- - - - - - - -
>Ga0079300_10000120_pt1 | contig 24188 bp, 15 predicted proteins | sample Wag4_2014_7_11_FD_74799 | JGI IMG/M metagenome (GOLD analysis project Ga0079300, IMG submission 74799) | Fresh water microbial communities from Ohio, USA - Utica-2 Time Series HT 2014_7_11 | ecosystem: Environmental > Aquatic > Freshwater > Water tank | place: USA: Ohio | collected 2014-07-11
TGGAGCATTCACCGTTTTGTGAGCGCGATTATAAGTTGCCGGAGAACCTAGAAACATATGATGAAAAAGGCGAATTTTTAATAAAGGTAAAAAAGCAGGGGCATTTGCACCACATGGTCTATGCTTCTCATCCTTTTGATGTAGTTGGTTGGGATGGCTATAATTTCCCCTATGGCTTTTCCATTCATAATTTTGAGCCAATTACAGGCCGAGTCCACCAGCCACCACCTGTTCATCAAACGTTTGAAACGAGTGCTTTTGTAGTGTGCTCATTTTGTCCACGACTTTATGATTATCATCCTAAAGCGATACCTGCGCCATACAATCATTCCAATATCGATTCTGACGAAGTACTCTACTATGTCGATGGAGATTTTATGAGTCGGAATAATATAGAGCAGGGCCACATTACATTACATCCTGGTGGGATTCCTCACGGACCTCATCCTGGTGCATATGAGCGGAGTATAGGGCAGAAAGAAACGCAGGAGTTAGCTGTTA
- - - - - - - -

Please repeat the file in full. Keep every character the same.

>Ga0079300_10000120_pt1 | contig 24188 bp, 15 predicted proteins | sample Wag4_2014_7_11_FD_74799 | JGI IMG/M metagenome (GOLD analysis project Ga0079300, IMG submission 74799) | Fresh water microbial communities from Ohio, USA - Utica-2 Time Series HT 2014_7_11 | ecosystem: Environmental > Aquatic > Freshwater > Water tank | place: USA: Ohio | collected 2014-07-11
TGGAGCATTCACCGTTTTGTGAGCGCGATTATAAGTTGCCGGAGAACCTAGAAACATATGATGAAAAAGGCGAATTTTTAATAAAGGTAAAAAAGCAGGGGCATTTGCACCACATGGTCTATGCTTCTCATCCTTTTGATGTAGTTGGTTGGGATGGCTATAATTTCCCCTATGGCTTTTCCATTCATAATTTTGAGCCAATTACAGGCCGAGTCCACCAGCCACCACCTGTTCATCAAACGTTTGAAACGAGTGCTTTTGTAGTGTGCTCATTTTGTCCACGACTTTATGATTATCATCCTAAAGCGATACCTGCGCCATACAATCATTCCAATATCGATTCTGACGAAGTACTCTACTATGTCGATGGAGATTTTATGAGTCGGAATAATATAGAGCAGGGCCACATTACATTACATCCTGGTGGGATTCCTCACGGACCTCATCCTGGTGCATATGAGCGGAGTATAGGGCAGAAAGAAACGCAGGAGTTAGCTGTTA